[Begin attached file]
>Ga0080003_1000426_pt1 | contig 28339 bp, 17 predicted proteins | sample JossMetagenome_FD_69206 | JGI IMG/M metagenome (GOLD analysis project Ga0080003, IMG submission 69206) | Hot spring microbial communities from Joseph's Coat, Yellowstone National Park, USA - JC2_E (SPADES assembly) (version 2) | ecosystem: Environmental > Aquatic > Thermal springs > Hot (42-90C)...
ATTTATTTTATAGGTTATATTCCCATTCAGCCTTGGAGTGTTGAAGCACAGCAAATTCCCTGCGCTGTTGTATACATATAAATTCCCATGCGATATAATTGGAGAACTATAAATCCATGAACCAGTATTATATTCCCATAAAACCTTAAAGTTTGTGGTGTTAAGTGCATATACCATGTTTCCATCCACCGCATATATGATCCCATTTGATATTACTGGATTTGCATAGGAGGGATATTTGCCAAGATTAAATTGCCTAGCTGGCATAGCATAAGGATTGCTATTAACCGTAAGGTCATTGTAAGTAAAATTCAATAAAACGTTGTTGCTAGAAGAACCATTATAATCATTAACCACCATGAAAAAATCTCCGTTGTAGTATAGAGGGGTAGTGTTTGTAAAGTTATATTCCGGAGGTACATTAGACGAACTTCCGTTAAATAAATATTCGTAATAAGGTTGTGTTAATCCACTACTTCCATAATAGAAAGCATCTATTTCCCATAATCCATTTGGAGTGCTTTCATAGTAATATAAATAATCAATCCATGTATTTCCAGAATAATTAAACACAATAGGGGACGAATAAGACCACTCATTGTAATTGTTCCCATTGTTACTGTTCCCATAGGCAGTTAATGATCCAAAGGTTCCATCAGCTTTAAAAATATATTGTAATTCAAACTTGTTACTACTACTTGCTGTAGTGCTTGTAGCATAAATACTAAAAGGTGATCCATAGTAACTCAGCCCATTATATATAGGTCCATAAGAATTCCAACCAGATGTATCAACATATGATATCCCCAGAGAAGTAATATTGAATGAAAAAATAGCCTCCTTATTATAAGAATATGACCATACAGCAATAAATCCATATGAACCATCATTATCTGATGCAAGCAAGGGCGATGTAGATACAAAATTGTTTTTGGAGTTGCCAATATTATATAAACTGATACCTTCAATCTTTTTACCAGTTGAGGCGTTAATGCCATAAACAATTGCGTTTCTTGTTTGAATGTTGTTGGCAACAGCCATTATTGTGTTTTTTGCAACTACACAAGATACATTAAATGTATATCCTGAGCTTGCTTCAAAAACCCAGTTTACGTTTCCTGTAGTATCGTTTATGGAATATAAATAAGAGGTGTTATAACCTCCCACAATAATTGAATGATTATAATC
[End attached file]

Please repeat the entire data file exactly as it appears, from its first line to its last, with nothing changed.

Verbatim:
>Ga0080003_1000426_pt1 | contig 28339 bp, 17 predicted proteins | sample JossMetagenome_FD_69206 | JGI IMG/M metagenome (GOLD analysis project Ga0080003, IMG submission 69206) | Hot spring microbial communities from Joseph's Coat, Yellowstone National Park, USA - JC2_E (SPADES assembly) (version 2) | ecosystem: Environmental > Aquatic > Thermal springs > Hot (42-90C)...
ATTTATTTTATAGGTTATATTCCCATTCAGCCTTGGAGTGTTGAAGCACAGCAAATTCCCTGCGCTGTTGTATACATATAAATTCCCATGCGATATAATTGGAGAACTATAAATCCATGAACCAGTATTATATTCCCATAAAACCTTAAAGTTTGTGGTGTTAAGTGCATATACCATGTTTCCATCCACCGCATATATGATCCCATTTGATATTACTGGATTTGCATAGGAGGGATATTTGCCAAGATTAAATTGCCTAGCTGGCATAGCATAAGGATTGCTATTAACCGTAAGGTCATTGTAAGTAAAATTCAATAAAACGTTGTTGCTAGAAGAACCATTATAATCATTAACCACCATGAAAAAATCTCCGTTGTAGTATAGAGGGGTAGTGTTTGTAAAGTTATATTCCGGAGGTACATTAGACGAACTTCCGTTAAATAAATATTCGTAATAAGGTTGTGTTAATCCACTACTTCCATAATAGAAAGCATCTATTTCCCATAATCCATTTGGAGTGCTTTCATAGTAATATAAATAATCAATCCATGTATTTCCAGAATAATTAAACACAATAGGGGACGAATAAGACCACTCATTGTAATTGTTCCCATTGTTACTGTTCCCATAGGCAGTTAATGATCCAAAGGTTCCATCAGCTTTAAAAATATATTGTAATTCAAACTTGTTACTACTACTTGCTGTAGTGCTTGTAGCATAAATACTAAAAGGTGATCCATAGTAACTCAGCCCATTATATATAGGTCCATAAGAATTCCAACCAGATGTATCAACATATGATATCCCCAGAGAAGTAATATTGAATGAAAAAATAGCCTCCTTATTATAAGAATATGACCATACAGCAATAAATCCATATGAACCATCATTATCTGATGCAAGCAAGGGCGATGTAGATACAAAATTGTTTTTGGAGTTGCCAATATTATATAAACTGATACCTTCAATCTTTTTACCAGTTGAGGCGTTAATGCCATAAACAATTGCGTTTCTTGTTTGAATGTTGTTGGCAACAGCCATTATTGTGTTTTTTGCAACTACACAAGATACATTAAATGTATATCCTGAGCTTGCTTCAAAAACCCAGTTTACGTTTCCTGTAGTATCGTTTATGGAATATAAATAAGAGGTGTTATAACCTCCCACAATAATTGAATGATTATAATC